Financing

Darden Restaurants sees little customer belt-tightening, but less celebratory drinking, too

The parent of Olive Garden and LongHorn said patrons of its hghest-ticket concepts did not indulge in alcohol during Q2 the way they did a year earlier.
The Capital Grille
The Capital Grille is part of the division that saw sales dip because of less "exuberance" at the bar. | Photo: Shutterstock

Darden Restaurants is seeing few customers trade down to less expensive food choices when they visit one of the company’s many full-service restaurant brands, company officials said Friday. But they have reined in their drinking at the pricier places.

The executives cited a year-over-year slide in alcohol sales as the key reason for a 1.7% decline in the same-store sales of Darden’s fine-dining concepts for the second quarter ended Nov. 26. Those high-ticket operations include The Capital Grille and Eddie V’s.

The issue, they said, was not so much an abnormal fall in wine, cocktail and beer orders, but rather tough comparisons with the year-ago quarter, when customers indulged with an exuberance that appears to have waned as memories of the pandemic dim.

Their comments came in an analysis of Q2 results during a call with financial analysts. Management was quick to portray the downturn at the high end of their restaurant array as a peculiar development that already appears to be over. They noted that the higher-ticket concepts’ bookings for the holiday have been robust, though they declined to reveal any figures.

Plus, “as much as they had negative sales, they were still above the industry,” said CFO Raj Vennam. “When we look at traffic in the quarter, it was actually very strong.”

Analysts repeatedly asked Vennam and CEO Rick Cardenas for any changes they detected in consumers’ mindset and behavior during Q2. Did Darden see any significant trade-down or other shifts in spending behavior?

Not to a concerning degree, they persistently answered. “We see some check softness, which is offset by inflation,” said Vennam.

“The consumer continues to appear both resilient but a little bit more selective,” said Cardenas. “Nothing we have seen is altering our plans for the balance of the year. We don’t anticipate doing anything different.”

They contended that there was no need, since the brands held steady on pricing during Q2, leaving menu charges about 3% above where they were a year ago.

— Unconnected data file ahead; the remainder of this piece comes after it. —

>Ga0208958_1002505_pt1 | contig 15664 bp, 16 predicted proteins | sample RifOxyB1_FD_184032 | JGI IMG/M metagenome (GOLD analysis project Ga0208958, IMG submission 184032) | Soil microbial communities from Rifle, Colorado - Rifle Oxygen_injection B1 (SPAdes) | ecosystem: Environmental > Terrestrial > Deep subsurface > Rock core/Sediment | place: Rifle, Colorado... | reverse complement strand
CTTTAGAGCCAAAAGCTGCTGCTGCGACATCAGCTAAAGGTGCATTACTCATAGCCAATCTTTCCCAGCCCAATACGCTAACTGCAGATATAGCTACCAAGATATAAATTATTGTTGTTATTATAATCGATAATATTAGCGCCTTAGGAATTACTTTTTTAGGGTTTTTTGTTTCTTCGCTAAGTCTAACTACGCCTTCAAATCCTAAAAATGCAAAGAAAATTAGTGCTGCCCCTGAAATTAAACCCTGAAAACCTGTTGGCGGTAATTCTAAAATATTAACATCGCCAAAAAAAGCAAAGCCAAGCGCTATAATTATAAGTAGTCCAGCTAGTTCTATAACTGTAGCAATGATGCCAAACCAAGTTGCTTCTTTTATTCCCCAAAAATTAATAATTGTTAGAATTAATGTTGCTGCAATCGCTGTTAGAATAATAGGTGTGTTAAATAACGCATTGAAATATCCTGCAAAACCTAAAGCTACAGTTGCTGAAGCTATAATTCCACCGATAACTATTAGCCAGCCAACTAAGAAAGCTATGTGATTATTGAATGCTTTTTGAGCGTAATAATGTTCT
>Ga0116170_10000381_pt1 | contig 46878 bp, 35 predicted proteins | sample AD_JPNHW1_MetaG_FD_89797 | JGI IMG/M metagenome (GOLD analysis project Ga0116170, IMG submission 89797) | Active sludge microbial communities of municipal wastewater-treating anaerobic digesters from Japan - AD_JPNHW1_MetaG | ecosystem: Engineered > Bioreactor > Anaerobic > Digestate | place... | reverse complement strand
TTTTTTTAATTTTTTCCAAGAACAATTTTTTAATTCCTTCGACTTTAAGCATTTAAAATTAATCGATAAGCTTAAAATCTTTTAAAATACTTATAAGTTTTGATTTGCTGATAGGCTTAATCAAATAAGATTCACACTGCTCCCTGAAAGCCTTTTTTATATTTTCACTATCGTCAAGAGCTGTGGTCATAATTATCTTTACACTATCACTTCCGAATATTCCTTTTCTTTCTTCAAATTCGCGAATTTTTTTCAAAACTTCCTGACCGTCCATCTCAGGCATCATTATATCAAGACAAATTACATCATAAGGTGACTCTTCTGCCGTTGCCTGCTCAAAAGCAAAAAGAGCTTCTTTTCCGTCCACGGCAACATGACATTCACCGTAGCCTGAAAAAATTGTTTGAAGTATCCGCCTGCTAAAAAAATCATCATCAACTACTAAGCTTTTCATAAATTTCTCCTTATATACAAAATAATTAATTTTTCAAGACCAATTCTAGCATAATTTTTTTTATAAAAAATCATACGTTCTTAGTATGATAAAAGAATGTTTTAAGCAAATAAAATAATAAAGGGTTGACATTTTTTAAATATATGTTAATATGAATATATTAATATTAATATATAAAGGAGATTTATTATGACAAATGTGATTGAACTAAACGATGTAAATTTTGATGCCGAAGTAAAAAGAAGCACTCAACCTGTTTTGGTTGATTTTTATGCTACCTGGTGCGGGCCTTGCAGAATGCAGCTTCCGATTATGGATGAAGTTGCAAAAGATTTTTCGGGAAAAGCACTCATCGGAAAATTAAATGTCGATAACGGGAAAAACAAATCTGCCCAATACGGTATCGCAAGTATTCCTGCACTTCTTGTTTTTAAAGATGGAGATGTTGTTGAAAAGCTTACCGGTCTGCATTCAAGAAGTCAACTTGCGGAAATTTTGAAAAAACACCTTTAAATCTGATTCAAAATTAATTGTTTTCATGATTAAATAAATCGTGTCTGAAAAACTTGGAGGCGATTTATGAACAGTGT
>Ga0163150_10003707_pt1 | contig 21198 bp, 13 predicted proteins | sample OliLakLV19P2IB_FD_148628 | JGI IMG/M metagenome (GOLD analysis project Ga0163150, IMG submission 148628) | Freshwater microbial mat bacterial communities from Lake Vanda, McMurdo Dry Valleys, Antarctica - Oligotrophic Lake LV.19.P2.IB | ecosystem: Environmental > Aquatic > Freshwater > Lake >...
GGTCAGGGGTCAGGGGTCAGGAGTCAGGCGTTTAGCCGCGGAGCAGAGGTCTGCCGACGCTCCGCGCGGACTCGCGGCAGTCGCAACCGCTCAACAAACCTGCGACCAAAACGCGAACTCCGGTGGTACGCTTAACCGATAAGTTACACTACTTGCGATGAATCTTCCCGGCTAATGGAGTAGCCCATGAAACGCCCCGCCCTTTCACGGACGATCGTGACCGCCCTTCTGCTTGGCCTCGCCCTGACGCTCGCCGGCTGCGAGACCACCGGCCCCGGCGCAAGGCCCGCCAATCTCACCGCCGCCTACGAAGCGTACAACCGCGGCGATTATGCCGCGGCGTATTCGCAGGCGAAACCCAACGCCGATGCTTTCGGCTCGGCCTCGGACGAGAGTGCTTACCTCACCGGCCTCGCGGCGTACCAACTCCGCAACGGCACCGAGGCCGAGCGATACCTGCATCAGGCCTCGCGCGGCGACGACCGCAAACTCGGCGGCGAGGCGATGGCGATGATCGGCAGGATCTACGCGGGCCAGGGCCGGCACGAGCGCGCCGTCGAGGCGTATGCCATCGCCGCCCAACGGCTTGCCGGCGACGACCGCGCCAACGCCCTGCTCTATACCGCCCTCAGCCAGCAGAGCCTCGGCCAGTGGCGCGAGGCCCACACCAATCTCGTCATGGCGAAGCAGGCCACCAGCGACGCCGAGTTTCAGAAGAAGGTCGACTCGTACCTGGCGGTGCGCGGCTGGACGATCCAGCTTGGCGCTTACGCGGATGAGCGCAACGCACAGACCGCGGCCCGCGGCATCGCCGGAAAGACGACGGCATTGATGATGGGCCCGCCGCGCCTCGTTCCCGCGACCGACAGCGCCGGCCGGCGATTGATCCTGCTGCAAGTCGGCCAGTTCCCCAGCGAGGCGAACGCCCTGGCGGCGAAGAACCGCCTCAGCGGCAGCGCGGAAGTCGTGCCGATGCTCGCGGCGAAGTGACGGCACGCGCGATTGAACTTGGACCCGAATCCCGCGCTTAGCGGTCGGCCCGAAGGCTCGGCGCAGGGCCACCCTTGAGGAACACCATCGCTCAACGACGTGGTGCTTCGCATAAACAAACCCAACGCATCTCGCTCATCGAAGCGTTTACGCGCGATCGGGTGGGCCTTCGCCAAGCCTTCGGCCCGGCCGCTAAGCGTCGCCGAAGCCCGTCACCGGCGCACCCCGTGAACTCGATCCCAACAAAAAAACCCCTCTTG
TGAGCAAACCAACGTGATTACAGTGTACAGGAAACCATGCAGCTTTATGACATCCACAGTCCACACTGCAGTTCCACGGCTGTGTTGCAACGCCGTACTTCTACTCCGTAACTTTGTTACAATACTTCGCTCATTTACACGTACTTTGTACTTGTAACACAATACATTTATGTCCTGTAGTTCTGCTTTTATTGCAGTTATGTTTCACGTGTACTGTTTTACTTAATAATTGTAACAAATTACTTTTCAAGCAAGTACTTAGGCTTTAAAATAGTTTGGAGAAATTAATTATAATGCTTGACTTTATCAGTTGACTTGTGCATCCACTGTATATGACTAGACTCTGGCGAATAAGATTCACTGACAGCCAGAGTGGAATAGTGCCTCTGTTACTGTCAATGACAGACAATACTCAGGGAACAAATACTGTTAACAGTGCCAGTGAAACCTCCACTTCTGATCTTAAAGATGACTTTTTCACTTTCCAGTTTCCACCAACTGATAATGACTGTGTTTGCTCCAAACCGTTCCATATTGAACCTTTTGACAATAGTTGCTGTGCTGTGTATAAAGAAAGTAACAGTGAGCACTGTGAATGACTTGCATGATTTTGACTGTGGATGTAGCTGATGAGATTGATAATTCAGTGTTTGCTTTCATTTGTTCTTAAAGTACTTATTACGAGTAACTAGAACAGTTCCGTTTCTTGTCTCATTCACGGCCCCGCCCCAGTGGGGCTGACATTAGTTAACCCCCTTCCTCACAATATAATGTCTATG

Plus, research showed growth in the count of high-income customers and a slip in the percentage of patrons with household incomes of $50,000 or below. Most of what the company calls check management, or ordering specifically to hold down tabs, came in that lower-income group, management indicated.

Still, Vennam indicated that the company expects traffic across its brands to remain flat to slightly down.

Darden’s concepts range in pricing from Cheddar’s Scratch Kitchen, at the low end, up to The Capital Grille and Eddie V’s. Its mid-market brands, which also happen to be among its largest, are Olive Garden, whose Q2 comps rose 4.1%, and LongHorn Steakhouse, which posted a 4.9% gain. Traffic was flat at the Italian chain and down a point at the steak brand.

Its Other division is a mixed bag that includes Bahama Breeze and Yard House.  Same-store sales for that category slid 1.1%.

Executives also provided an update on the assimilation of Ruth’s Chris Steakhouse, the high-end chain Darden acquired for $715 million in June. The company said it would not break out financial information for Ruth’s until the brand has been part of the portfolio for a year. But it revealed that changes in its operations are already being made.

They include a discontinuation of Ruth’s offer of third-party delivery, which Darden does not offer through any of its other brands, either. The company is also dropping lunch service “wherever possible,” Cardenas said.

Darden finished Q2 with 2,010 restaurants, a tally that reflects the addition of 78 Ruth’s Chris steakhouses.

For the quarter, the company posted a net income of $212.1 million, a 13.3% rise from the prior year, on revenues of $2.73 billion, up 9.7%.

Members help make our journalism possible. Become a Restaurant Business member today and unlock exclusive benefits, including unlimited access to all of our content. Sign up here.

Multimedia

Exclusive Content

Operations

Trend or fad? These restaurant currents could go either way

Reality Check: A number of ripples were evident in the business during the first half of the year. The question is, do they have staying power?

Financing

Starbucks' value offer is a bad idea

The Bottom Line: It’s not entirely clear that price is the reason Starbucks is losing traffic. If it isn’t, the company’s new value offer could backfire.

Financing

Struggling I Heart Mac and Cheese franchisees push back against their franchisor

Operators say most of them aren't making money and want a break on their royalties. But they also complain about receiving expired cheese from closed stores. "Don't send us moldy product."

Trending

More from our partners